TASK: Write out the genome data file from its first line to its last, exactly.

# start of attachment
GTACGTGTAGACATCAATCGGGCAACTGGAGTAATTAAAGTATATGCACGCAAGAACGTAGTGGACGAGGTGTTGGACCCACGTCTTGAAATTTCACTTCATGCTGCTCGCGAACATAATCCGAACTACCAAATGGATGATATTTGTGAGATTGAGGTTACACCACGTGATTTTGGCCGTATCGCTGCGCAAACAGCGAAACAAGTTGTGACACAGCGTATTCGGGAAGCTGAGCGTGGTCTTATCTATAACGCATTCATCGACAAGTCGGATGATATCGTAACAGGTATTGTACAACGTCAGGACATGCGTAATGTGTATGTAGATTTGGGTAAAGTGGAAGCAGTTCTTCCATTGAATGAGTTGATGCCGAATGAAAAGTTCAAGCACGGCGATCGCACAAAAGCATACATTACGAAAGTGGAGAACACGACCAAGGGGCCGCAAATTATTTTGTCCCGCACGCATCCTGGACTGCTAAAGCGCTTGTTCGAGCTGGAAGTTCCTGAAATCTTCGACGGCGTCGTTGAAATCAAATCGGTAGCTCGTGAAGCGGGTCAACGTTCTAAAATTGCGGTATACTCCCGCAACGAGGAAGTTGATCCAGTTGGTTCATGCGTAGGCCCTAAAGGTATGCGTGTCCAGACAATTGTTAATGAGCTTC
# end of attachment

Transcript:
GTACGTGTAGACATCAATCGGGCAACTGGAGTAATTAAAGTATATGCACGCAAGAACGTAGTGGACGAGGTGTTGGACCCACGTCTTGAAATTTCACTTCATGCTGCTCGCGAACATAATCCGAACTACCAAATGGATGATATTTGTGAGATTGAGGTTACACCACGTGATTTTGGCCGTATCGCTGCGCAAACAGCGAAACAAGTTGTGACACAGCGTATTCGGGAAGCTGAGCGTGGTCTTATCTATAACGCATTCATCGACAAGTCGGATGATATCGTAACAGGTATTGTACAACGTCAGGACATGCGTAATGTGTATGTAGATTTGGGTAAAGTGGAAGCAGTTCTTCCATTGAATGAGTTGATGCCGAATGAAAAGTTCAAGCACGGCGATCGCACAAAAGCATACATTACGAAAGTGGAGAACACGACCAAGGGGCCGCAAATTATTTTGTCCCGCACGCATCCTGGACTGCTAAAGCGCTTGTTCGAGCTGGAAGTTCCTGAAATCTTCGACGGCGTCGTTGAAATCAAATCGGTAGCTCGTGAAGCGGGTCAACGTTCTAAAATTGCGGTATACTCCCGCAACGAGGAAGTTGATCCAGTTGGTTCATGCGTAGGCCCTAAAGGTATGCGTGTCCAGACAATTGTTAATGAGCTTC